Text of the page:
“What was I talking about before?” I had been discussing something with my friend, but had suddenly gone off on a tangent and then forgotten the original topic. This is something I do regularly, and is probably as frustrating to anyone on the receiving end of the conversation as it is to me.

I take heart from the fact that my friends do it too, and so do my parents

Only last night, a friend was talking to me about an incident that happened on holiday, during which she was reminded of something and veered off to discuss a contestant on The Apprentice, then neither of us could recall the original subject. It was much later when it came back to her and she finished her original tale.

My mum often diverges from whatever we are discussing, leaving her frustrated when neither of us can remember how the conversation began.

It’s now a proven fact that older people are more likely to go off-topic in conversation than the young.

The reason, researchers from the University of Edinburgh found, appears to be a combination of having ‘large stores of knowledge’ and being less able to stop ourselves sharing it. This, they say, may explain why some people become less coherent as they get older.

When I am chatting to people - or even interviewing them as part of my job - I struggle to suppress unnecessary information.“I can’t remember now what is was that I rang you about,” I said to my mum the other night, after spouting forth with irrelevant details about things like our cat’s flea problem and the difficulty in finding a reliable plumber.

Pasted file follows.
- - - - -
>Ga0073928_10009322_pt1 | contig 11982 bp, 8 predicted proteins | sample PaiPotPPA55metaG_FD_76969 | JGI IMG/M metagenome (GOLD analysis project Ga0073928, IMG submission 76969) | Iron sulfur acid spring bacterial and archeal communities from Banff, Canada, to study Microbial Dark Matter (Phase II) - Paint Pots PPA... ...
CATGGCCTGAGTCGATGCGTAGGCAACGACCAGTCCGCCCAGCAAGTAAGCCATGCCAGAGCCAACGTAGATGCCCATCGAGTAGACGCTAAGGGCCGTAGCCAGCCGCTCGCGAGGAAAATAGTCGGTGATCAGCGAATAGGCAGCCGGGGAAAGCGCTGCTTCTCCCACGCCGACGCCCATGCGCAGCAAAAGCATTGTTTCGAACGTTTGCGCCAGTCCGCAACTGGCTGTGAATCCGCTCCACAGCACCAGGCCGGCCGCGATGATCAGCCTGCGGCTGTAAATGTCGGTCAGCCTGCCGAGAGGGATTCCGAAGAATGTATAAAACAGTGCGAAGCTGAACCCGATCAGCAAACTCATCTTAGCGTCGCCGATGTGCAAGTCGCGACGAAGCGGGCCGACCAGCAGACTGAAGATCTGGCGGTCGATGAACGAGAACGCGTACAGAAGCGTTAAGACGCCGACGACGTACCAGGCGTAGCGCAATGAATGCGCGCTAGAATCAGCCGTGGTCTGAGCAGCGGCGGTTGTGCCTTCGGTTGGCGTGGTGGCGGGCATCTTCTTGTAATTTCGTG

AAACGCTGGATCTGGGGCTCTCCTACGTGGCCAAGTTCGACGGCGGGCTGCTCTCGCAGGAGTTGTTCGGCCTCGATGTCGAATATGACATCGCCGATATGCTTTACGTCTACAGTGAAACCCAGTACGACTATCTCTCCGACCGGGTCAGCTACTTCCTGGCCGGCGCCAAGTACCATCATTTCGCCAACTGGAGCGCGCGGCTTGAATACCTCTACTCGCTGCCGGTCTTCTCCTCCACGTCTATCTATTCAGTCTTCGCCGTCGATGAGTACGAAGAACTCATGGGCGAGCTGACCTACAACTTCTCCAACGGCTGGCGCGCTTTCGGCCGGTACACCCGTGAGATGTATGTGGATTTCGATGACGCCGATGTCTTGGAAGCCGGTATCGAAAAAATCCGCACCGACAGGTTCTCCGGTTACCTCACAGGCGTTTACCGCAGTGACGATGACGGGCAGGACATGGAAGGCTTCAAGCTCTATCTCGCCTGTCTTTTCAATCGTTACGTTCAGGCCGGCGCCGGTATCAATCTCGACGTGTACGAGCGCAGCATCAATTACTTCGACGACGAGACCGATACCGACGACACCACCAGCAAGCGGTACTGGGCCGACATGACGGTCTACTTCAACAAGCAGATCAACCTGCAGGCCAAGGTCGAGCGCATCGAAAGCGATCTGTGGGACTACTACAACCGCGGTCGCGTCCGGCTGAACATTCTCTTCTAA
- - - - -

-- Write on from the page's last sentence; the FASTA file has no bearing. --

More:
I ended up having to call back later, when I recalled what I really wanted to say.

It’s a good job I have never been invited on Radio 4’s Just a Minute - I can’t talk for more than a few seconds without a deviation.

I always thought our brains retained less as we grew older. But if, in fact, they become overloaded, bursting with banks of information, and we mix that with forgetfulness – another symptom of ageing – no wonder our minds are all over the place.

People use the expression ‘It’s hard to think straight’ - well, often, it is.

Some days my brain feels so overloaded I don’t know - to use another well-coined phrase - whether I’m coming or going.

As I grow older - I am 57 - I am becoming far more scatty in daily life. On the phone to a friend the other day I suddenly became alarmed. “I think my car has been stolen,” I said. “It’s not on the drive - I wonder if I left my keys in it and someone has jumped in.”

It was only after a minute of two of mild panic and a split-second desire to call the police, that I remembered I had left it at the garage an hour previously for its annual MOT. I had even caught a bus home that morning, but, as I changed the beds, sorted the recycling, washed up, and caught up on work, I’d forgotten.

I know absent-mindedness it is a normal part of ageing, but, at moments like that, it can be disconcerting.

Now I make lists of everything, from shopping to bill paying, even what I plan to say to people on the phone. And when I speak to anyone, if I really want to get a message across, I have to remember to stick to the point.